Claims that public charter schools encourage segregation grow louder every day. According to a recent John Locke Foundation/Civitas poll
, nearly 23% of North Carolina voters cite de facto segregation as "the most convincing reason" to oppose parental choice programs in education. This is a five percent increase in just one year.
Some even claim North Carolina's school choice movement has racist roots. This view draws on 1950s-era white resistance to school desegregation. Choice must be racist, the thinking goes, because an unconstitutional plan once sought to decentralize school decisions, giving them to parents to avoid integrated schools.
This argument against choice is false and inflammatory. It distracts from an issue that remains urgent, 67 years after Brown v. Board of Education: providing minority students with an excellent education. This is one of the most "anti racist" things we can do.
How do we know? We do it every day.
We are the leaders of two public charter schools in North Carolina serving mostly minority and low-income students. We caution anyone about making an association between public charter schools, choice, and segregation.
The primary goal of our public schools is to provide a quality education to all students. Yet, economic disparities and shifting demographics have made this task increasingly difficult. As a result, parents are looking for options outside the traditional system. More parents are drawn to the public charter model, which empowers them to choose the school that best fits their child's needs — rather than being assigned by district administrators.
At our charter schools, we strive to provide our students with an excellent education. In 2019, both of our schools earned a report card grade of "B." Both schools exceeded state benchmarks for academic growth.
Fortunately, charter statute grants us the freedom and flexibility to design curricula and utilize innovative teaching methods tailored directly to the challenges of our students. At Sallie B. Howard School in Wilson, where JoAnne Woodard and Sandeep Aggarwal lead school operations, students pursue a performing arts curriculum. Nearly 100% of 8th graders are accepted into the local early college program. At Alpha Academy in Fayetteville, where Eugene Slocum is Superintendent, minority students score 15% higher, on average, than their peers in surrounding counties. They also offer an academic component through the Katherine Johnson STEM Institute.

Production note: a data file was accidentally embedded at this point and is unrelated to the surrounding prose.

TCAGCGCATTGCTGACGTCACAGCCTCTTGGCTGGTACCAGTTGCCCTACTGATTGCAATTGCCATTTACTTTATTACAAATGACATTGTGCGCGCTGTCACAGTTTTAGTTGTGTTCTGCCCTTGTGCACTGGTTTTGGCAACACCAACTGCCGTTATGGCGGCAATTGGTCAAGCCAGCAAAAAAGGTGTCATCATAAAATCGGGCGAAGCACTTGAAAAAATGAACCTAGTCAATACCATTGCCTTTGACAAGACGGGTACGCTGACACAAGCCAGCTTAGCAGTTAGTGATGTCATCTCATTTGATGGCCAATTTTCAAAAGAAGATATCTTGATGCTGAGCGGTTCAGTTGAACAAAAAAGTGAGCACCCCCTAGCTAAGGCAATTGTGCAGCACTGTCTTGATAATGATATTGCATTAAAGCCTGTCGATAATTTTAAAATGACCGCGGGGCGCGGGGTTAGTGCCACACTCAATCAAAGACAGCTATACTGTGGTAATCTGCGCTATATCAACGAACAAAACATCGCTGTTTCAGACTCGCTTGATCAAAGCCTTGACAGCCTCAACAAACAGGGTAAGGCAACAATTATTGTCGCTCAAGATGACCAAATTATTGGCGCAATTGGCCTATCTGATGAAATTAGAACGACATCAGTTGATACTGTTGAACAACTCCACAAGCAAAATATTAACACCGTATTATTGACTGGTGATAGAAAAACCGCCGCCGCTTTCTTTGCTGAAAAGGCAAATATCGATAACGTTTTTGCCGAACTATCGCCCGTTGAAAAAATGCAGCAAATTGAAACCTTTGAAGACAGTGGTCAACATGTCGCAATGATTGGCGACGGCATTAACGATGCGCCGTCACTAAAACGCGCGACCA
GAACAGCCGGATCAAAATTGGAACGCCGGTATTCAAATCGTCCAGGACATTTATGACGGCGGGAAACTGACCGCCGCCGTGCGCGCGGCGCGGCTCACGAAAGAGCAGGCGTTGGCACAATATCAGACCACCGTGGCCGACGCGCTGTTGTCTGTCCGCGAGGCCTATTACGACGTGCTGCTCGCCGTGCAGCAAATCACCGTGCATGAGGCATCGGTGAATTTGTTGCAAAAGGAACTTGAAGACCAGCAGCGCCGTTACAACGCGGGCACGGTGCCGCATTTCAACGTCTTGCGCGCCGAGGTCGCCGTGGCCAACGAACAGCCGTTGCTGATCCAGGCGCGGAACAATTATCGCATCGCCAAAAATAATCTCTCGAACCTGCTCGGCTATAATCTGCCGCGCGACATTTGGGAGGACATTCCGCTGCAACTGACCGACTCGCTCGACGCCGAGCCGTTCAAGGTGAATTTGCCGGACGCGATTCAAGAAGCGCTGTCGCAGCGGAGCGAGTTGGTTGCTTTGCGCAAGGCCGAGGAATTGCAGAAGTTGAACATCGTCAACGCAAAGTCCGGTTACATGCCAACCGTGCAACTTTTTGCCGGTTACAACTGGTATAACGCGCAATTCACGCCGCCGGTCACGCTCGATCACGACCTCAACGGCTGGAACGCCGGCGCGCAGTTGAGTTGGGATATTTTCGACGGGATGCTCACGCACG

Many other charter schools in North Carolina provide students with a quality education. Parents must like what they see. This year, even as overall public K-12 enrollment declined, charter schools added students at every grade, according to the state's new charter school report; 78% of NC charters have waitlists.
What about diversity? Data from the charter report show that, compared to traditional public schools, North Carolina charters enrolled a higher percentage of Black and White students, as well as students of two or more races.
Efforts are underway to increase charter diversity and access further. Spurred by the NC ACCESS Program
, 42 charter schools currently utilize weighted lotteries to prioritize educationally disadvantaged students.
Some charter schools will end up enrolling higher numbers of minority students than the state average. Ours did. Successful schools with a certain demographic often attract other students who reflect that racial makeup. This isn't segregation. It's voluntary association — in other words, choice. This is a critical distinction.
Let's be clear: Segregation was legally sanctioned separation based on race, often enforced with violence. A divisive, highly charged term, segregation carries a painful history for many in this country.
School choice does not consign us to repeat this painful history. Far from it: Choice empowers us to change the present and the future. Some will not like it. But that does not — should not — imbue choice with racist overtones. This description utilized by Choice Media, says it best: "Segregation is when someone blocks a door, not when you don't like which open doors are freely chosen."
Conflating parental choice with segregation is polarizing and ultimately pointless because it keeps us from the great educational imperative: boosting student achievement. It makes no sense to condemn charter schools for their freedom. Instead, we should focus on collaboration, learning from the experience of charter schools that succeed in closing the achievement gap.
We must "awaken from our illusion of separateness,"
as peace activist Thich Nhat Hanh has noted. Such an awakening should lead to unity among public educators around our common cause. That cause, providing students with an excellent education, is ever more urgent following the losses and pain of the pandemic.
Let us stand united, then — with schoolhouse doors open wide.
Dr. JoAnne Woodard is Founder and Executive Director of Sallie B. Howard School of Arts & Sciences in Wilson.
Eugene Slocum is Superintendent & CEO of Alpha Academy and the Katherine G. Johnson STEM Institute in Fayetteville.
Sandeep Aggarwal is Assistant Director and Dean of Business, Technology, and Cultural Affairs of Sallie B. Howard School of Arts & Sciences in Wilson.